Cancer Survivors Day is a great way to celebrate life after diagnosis. Cancer doesn’t always have to be about the negativity that surrounds it. There are many milestones to celebrate as a survivor, such as completion of chemotherapy or radiation, the first visit after treatment, to the first scan after diagnosis. It may even be a cancerversary. We can’t forget about those fighting with metastatic disease either. However big or small the milestone, it’s worth a celebration. Did you know that the first Sunday in June is designated National Cancer Survivors Day? What did you do for the survivors in your life?
This year I attended the 11th Annual 24 Hours in the Canyon Bike Race that starts with a survivor send-off, when all the bike-riders can see who they are riding for. This part of the weekend is absolutely my favorite. As we were enjoying the beauty of Palo Duro Canyon and celebrating those beside us, I caught myself emotionally overwhelmed. As I made my way around to talk to everyone, I had to stop and think about what a blessing that each one of the survivors are to me. I had countless conversations but one thing was common: they were so grateful and appreciative of this event that honored them.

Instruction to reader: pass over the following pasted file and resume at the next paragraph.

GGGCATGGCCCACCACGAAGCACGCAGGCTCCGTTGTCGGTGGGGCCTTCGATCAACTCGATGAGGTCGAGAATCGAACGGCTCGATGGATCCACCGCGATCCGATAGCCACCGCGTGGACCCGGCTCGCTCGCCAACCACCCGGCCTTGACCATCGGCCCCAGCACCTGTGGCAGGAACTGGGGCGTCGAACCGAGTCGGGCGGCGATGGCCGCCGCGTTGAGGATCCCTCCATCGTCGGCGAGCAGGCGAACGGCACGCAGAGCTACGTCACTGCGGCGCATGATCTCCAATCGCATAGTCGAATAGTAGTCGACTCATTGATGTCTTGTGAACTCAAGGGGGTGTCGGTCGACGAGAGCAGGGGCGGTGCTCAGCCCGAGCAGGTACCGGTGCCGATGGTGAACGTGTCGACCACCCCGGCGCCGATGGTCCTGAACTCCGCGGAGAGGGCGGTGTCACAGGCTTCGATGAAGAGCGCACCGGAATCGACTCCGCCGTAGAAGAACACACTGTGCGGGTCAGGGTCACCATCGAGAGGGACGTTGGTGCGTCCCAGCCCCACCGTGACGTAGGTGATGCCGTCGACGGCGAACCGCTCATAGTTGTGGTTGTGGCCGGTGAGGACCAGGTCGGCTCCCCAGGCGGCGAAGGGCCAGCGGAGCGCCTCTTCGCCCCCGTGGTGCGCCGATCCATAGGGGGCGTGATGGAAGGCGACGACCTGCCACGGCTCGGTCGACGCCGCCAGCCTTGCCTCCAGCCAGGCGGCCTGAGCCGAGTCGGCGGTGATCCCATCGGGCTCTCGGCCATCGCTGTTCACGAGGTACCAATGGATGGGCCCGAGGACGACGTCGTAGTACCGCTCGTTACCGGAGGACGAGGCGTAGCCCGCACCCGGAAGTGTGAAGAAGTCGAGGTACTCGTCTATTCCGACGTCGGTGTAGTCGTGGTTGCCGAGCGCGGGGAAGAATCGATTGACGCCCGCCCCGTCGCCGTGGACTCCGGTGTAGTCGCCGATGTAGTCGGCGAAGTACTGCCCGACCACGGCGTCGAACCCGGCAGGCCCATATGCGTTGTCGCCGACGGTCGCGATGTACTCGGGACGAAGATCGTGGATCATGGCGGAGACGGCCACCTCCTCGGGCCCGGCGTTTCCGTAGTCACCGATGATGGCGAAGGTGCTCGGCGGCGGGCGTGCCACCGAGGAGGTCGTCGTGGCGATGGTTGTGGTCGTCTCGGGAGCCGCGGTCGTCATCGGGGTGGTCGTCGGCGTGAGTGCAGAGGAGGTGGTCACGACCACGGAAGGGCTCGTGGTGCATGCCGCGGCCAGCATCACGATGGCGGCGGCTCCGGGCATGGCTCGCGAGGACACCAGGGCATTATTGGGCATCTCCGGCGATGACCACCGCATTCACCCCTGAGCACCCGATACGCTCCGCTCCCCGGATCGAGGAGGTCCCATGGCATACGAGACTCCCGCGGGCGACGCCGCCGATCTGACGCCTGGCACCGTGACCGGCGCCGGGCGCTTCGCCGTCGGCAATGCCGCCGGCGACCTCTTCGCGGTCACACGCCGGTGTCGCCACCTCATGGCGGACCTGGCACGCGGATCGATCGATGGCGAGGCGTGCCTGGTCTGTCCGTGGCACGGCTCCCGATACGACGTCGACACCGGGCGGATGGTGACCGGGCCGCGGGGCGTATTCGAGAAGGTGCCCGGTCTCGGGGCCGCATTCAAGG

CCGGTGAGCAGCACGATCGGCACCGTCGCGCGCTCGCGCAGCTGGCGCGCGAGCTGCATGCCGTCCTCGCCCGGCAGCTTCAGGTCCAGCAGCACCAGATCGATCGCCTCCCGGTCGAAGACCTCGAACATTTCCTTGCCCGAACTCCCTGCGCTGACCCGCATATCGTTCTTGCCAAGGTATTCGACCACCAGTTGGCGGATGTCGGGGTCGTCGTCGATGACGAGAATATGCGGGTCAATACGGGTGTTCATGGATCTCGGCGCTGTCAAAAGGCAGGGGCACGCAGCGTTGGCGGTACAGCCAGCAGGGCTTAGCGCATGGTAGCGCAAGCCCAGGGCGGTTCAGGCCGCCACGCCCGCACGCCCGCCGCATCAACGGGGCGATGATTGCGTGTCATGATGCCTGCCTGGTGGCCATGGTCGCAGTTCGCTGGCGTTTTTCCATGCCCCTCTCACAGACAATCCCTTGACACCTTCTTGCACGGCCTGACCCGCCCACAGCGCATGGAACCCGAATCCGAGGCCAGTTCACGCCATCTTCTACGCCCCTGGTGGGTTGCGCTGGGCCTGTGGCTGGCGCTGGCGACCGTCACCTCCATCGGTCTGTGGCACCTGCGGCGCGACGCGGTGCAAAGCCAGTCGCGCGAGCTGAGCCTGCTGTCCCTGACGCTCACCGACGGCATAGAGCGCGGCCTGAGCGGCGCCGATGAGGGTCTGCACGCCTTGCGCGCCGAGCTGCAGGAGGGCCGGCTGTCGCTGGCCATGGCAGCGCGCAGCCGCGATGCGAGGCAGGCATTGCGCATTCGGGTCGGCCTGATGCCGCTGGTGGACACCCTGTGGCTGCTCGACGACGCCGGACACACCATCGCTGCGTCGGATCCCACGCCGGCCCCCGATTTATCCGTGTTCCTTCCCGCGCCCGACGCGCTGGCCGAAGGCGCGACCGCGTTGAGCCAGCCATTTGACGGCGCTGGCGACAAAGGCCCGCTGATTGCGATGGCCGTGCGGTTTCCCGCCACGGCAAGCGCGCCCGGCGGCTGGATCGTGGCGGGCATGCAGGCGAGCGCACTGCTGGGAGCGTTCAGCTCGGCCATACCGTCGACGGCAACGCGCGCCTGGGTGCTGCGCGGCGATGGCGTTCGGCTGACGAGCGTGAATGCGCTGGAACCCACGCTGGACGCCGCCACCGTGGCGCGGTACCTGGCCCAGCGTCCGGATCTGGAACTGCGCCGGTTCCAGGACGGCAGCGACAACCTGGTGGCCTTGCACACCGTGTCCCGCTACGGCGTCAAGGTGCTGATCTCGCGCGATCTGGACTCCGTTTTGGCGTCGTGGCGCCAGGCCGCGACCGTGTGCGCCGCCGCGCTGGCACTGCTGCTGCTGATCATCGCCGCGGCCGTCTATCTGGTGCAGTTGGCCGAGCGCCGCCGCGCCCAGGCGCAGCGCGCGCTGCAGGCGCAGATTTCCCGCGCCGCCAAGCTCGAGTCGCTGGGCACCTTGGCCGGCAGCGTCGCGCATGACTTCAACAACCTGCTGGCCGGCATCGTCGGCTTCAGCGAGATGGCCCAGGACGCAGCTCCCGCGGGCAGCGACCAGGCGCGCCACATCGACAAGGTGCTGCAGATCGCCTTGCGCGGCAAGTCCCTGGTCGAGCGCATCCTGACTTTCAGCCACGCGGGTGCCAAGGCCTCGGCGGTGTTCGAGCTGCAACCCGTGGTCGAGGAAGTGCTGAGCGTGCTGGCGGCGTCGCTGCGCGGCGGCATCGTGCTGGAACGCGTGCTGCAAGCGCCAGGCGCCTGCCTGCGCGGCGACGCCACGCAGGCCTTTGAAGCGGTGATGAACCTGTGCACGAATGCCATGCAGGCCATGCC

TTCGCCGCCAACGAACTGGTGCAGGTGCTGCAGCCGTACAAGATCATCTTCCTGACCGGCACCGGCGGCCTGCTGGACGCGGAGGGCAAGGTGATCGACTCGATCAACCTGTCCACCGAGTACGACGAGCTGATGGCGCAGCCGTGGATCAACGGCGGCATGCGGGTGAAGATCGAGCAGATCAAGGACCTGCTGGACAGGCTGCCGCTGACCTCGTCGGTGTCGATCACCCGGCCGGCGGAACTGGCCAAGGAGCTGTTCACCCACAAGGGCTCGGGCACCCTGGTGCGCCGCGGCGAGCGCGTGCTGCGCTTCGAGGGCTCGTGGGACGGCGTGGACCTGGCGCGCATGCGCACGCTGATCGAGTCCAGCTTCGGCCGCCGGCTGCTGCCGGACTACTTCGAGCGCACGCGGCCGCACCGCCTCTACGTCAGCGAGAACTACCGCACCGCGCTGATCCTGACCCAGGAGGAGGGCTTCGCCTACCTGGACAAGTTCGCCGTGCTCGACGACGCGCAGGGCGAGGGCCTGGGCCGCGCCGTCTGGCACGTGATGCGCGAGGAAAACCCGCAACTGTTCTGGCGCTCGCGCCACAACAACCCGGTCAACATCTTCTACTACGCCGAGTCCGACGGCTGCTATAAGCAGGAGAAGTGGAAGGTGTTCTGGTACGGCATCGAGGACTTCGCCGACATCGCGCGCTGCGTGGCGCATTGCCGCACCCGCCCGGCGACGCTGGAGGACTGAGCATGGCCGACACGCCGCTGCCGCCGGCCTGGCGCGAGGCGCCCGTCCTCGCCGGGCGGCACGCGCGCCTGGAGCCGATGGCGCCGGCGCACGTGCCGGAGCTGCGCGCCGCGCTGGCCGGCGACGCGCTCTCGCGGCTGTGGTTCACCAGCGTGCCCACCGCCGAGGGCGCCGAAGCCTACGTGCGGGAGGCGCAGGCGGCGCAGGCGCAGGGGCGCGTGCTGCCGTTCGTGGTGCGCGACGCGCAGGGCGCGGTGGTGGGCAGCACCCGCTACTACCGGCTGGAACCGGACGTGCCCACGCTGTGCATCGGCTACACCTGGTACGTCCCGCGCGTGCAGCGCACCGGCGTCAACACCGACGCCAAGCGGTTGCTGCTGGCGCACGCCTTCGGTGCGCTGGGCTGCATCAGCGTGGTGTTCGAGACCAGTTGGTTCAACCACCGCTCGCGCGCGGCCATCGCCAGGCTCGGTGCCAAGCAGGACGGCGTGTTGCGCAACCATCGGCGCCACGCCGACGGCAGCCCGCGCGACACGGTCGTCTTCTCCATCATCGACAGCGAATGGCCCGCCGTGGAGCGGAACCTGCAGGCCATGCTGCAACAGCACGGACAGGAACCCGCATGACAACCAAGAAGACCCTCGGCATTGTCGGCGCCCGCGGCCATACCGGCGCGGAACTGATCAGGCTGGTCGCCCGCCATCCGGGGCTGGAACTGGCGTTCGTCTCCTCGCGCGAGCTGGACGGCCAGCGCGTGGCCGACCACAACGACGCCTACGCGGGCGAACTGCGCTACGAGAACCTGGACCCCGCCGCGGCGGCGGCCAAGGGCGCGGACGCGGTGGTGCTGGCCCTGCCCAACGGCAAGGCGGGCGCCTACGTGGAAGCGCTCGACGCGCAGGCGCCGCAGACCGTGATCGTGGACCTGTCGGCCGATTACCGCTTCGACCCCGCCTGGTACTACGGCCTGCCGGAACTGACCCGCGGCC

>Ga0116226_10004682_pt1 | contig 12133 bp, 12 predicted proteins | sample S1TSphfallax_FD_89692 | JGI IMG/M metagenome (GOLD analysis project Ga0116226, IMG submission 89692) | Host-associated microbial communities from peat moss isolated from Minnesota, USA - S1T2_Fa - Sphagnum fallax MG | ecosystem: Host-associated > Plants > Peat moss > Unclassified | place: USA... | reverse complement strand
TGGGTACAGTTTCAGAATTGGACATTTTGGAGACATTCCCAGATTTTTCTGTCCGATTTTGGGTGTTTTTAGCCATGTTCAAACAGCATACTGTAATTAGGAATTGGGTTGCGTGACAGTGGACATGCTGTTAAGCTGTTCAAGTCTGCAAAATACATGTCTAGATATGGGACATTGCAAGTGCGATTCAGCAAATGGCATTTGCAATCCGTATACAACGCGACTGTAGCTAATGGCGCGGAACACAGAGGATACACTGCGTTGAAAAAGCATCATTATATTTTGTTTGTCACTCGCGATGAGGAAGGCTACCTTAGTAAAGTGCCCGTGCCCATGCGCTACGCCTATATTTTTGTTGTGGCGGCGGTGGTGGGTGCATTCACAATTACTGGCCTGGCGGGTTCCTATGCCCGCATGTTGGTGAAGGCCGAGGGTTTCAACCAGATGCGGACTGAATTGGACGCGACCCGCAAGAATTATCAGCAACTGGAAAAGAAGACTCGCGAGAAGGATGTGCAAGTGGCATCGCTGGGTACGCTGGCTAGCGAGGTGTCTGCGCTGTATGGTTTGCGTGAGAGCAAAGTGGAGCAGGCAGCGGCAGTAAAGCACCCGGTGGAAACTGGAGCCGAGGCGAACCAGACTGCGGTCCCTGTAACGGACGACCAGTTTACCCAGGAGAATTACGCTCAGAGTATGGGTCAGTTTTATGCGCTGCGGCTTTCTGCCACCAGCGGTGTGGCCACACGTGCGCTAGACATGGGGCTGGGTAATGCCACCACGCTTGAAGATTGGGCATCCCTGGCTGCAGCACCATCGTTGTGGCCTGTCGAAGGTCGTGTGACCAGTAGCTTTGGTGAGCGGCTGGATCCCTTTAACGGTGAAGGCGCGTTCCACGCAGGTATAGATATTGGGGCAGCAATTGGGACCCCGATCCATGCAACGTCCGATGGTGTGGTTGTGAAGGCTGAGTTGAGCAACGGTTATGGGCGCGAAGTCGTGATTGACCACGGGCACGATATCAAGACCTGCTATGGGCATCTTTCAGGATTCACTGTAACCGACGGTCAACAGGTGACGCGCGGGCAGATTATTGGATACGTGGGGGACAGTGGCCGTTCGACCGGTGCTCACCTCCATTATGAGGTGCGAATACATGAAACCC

Many wouldn’t think much of this part of the event, but it gave all of the survivors a chance to celebrate. I often hear the phrase: "Cancer has given me more than it took from me." Cancer, in my opinion, is one of the most powerful and proficient teachers. Although many of us do not want the teacher, we all learn from it. But what can you learn from a survivor?
Survivors are another great teacher in life. As oncology nurses, we get so focused on fixing the problem and don’t always take the time for the little things in life. As I stood back trying to take a group picture of this amazing group of survivors, I caught myself with tears rolling down my cheeks and at a loss for words. My mind was telling me to look – look at all the survivors that have touched my life one way or another. Look at this strong group of fighters. I saw the small pediatric survivors in the front row with the biggest smiles on their face, and the older survivors in the back with that same big smile. Each survivor’s smile was unique. What did those smiles represent? To some, they represented a moment of not thinking about treatment. To others, the smiles represented the opportunity to say thank you for being recognized.
As I look back at this group picture I don’t see “CANCER”, I see a group of people that have one common thread celebrating more than "CANCER." It’s what you make of it and how you learn from it. It’s about meeting people and knowing that you are not alone. It’s about surviving that minute or hour or day. Whatever the milestone was for that smile it couldn’t have warmed my heart any more. So, as you start planning things for next year, keep in mind the first Sunday in June is one worth celebrating for your patients.